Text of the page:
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Contest Winners for "Discovering the Beauty of Science"

January 13, 2016 - 4:08pm by Andy Hickner

(by Rolando Garcia Milian and Terry Dagradi)

Last summer we invited Yale biomedical researchers (undergrads, graduate students, postdocs, faculty, associate researchers, etc.) to share results from their work where they felt the images produced in search of science crossed over to art.  We thank all of you who submitted and appreciate your willingness to share with the community. 

The images were reviewed by a committee including New Haven sculptor Gar Waterman, Sarah Fritchey (Curator / Gallery Director at Artspace New Haven), and Dr. Derek K. Toomre, Associate Professor of Cell Biology and Director of the YALE 'CINEMA’ Laboratory. Together, they selected many of the images currently on exhibit in the foyer of Cushing/Whitney Medical Library as well as the three 1st Honor awardees.

The 1st Honor Awardees are:

Marco Onorati, Department of Neurobiology

Neurons in a Dish, 2015

Juror comments: “Neuron: Good rendition, dreamy quality”  “The fantastic crystalline structure in the center of this composition is very powerful. The sense of pull and energy is so forceful that it almost suggests a big bang moment.”

Neurons in a Dish

(Click to view larger image)

Neurons differentiated in a dish from stem cells.  Microphotograph, fluorescence. 


Mustafa Khokha, Department of Pediatrics

Frog Head, Year: 2015

Juror comments: “Great composition and detail.”  “Just a cool thing, whatever it is”

Frog head

(Click to view larger image)

Xenopus laevis tadpole (frog). Brain (green) and Actin (red) and nuclei (blue) View from the back of the head over the Imaged with Leica Sp8 Confocal by Helen Rankin Xenopus Cold Spring Harbor Course.


Kate Henderson, Department of Pathology

Stones Dreaming, 2013

Juror comment: “My favorite - love this one - fabulous color and pattern”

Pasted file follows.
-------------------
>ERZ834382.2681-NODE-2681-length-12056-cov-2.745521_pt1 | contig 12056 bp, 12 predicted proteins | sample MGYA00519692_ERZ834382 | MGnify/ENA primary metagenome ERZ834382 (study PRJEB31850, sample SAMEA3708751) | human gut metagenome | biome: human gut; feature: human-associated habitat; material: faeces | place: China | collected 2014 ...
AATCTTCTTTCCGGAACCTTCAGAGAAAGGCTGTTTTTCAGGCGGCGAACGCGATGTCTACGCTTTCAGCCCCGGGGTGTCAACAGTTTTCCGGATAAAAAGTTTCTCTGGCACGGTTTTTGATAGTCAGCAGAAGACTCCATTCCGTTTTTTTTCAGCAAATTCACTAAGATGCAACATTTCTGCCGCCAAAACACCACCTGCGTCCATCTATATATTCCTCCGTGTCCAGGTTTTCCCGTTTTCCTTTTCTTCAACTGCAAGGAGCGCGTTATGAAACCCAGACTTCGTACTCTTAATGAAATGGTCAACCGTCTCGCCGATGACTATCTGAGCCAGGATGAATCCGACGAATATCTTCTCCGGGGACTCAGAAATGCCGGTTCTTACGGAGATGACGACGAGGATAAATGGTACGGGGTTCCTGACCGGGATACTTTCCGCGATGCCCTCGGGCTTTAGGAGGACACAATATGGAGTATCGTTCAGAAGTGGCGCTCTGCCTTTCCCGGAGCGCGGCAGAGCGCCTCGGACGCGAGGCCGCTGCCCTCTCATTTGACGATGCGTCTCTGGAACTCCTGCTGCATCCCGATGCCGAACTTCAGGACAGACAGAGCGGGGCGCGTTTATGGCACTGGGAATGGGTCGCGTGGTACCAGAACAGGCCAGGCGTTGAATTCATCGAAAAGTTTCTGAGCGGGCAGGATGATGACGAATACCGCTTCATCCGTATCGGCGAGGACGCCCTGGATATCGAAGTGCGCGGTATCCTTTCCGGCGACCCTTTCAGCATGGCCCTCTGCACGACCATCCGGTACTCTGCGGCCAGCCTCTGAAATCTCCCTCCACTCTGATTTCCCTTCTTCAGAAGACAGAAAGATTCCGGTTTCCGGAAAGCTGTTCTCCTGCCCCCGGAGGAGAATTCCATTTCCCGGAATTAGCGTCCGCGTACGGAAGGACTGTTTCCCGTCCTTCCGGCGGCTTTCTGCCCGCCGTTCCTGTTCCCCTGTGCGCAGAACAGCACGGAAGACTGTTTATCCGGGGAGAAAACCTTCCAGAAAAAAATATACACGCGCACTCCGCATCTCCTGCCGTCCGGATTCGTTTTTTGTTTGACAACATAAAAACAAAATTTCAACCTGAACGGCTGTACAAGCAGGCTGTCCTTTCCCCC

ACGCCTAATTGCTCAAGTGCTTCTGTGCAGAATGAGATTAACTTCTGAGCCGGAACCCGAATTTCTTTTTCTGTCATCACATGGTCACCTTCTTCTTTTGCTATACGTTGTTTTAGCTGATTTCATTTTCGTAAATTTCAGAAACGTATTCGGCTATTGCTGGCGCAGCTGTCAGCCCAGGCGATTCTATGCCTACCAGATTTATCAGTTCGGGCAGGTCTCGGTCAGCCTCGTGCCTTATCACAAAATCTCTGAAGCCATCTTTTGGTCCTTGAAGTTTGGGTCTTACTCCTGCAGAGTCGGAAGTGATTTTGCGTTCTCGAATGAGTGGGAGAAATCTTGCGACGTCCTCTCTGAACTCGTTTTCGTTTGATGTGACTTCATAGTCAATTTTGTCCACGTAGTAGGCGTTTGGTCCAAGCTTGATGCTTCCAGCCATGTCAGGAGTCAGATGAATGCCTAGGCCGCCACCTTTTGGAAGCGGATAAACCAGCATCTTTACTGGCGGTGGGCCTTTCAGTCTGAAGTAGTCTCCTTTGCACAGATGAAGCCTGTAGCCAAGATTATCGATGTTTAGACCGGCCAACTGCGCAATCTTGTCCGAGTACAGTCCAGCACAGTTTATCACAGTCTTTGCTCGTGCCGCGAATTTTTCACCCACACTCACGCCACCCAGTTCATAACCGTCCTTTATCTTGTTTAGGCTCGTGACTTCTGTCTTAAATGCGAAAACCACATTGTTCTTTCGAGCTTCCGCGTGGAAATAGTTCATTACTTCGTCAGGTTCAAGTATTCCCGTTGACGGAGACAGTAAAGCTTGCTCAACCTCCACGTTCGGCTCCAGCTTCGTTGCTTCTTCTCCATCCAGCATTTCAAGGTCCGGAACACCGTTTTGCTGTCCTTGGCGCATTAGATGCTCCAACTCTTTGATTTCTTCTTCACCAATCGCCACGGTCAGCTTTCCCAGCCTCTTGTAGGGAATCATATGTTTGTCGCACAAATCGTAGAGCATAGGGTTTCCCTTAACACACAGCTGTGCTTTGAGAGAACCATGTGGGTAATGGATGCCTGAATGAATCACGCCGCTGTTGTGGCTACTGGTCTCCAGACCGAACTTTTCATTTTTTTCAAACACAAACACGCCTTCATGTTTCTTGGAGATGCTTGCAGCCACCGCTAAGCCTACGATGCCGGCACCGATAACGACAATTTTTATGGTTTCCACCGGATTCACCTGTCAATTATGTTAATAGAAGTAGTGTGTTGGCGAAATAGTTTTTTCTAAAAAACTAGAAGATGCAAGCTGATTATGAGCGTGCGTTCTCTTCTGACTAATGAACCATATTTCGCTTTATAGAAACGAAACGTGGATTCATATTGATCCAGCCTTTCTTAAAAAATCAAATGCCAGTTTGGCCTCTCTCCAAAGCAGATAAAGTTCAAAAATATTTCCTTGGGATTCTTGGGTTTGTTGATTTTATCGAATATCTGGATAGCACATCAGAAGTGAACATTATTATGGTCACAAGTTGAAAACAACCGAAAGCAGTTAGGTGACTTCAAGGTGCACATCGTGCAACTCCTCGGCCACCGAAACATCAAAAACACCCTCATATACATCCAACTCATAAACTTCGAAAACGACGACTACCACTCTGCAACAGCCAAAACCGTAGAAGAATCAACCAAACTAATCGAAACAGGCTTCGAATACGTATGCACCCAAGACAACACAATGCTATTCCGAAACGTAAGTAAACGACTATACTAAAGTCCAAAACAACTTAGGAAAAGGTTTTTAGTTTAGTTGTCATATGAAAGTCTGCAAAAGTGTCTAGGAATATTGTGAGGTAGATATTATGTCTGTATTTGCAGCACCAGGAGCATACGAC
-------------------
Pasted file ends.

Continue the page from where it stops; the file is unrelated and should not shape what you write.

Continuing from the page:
Stones dreaming

(Click to view larger image)

Abstract digital composition of microscopy endocrine images.

Image description: I create environments from natural elements to give people a sense of place, describing emotional essence and energy that connects us to each other and everything around us. My images both describe and celebrate the intrinsically aesthetic structure of the natural world and the ever-present duality in all things. I invite the viewer to see and feel the world both within us and around us, experiencing the macro vs microelements common to all.

Painting-with-cells is how I describe the cyto-Illusions series. I start by using microscope images of human cells and also images of abstraction “found” in nature. Through layering and manipulation techniques, I create an image that mirrors micro images on a macro level. On one level the images are a colorful abstraction that allow the viewer to freely explore and experience the image on their own. Many images are suggestive of a specific element such as water, but others are more environmentally placed. On another level the images are about the reality of nature; cells of disease, the growth structure of plants, and the patterns of light filtered through the leaves.


The Viewers’ Choice Award

This was determined by all those who voted (404 votes total) on an exhibition album created on the Medical Library Facebook page.

Laura Pappalardo – Department of Neurology

Astrocytes display robust intracellular calcium response in model of astrogliosis, 2013


(Click to view larger image)

Astrocytes, a non-neuronal type of cell in the brain and spinal cord, respond to central nervous system insult through the incompletely understood process of reactive astrogliosis, which is a hallmark in pathologies such as multiple sclerosis and spinal cord injury. While the ramifications of astrogliosis are debated, it is agreed that in its extreme forms, this process leads to the formation of a scar, which is long-lasting and can inhibit the regeneration of injured neurons. While the molecular drivers of astrogliosis are an area of active investigation, a clearer understanding is needed. Here, we show that after a scratch injury, there is a robust intracellular calcium response, which propagates through the syncytium of confluent astrocytes (red indicates high intracellular calcium). This calcium transient leads to downstream signaling that can regulate the astroglial response to injury. We are currently working to investigate the mechanisms behind this phenomenon, paying particular attention to voltage-gated sodium channels.

Color scale represents the ratio of fluorescent signals induced by 340 and 380 nm excitation in cells loaded with Fura-2 AM. Scale bar, 50 ╡m. In collaboration with Stephen Waxman, Joel Black, Mark Estacion, and Omar Samad.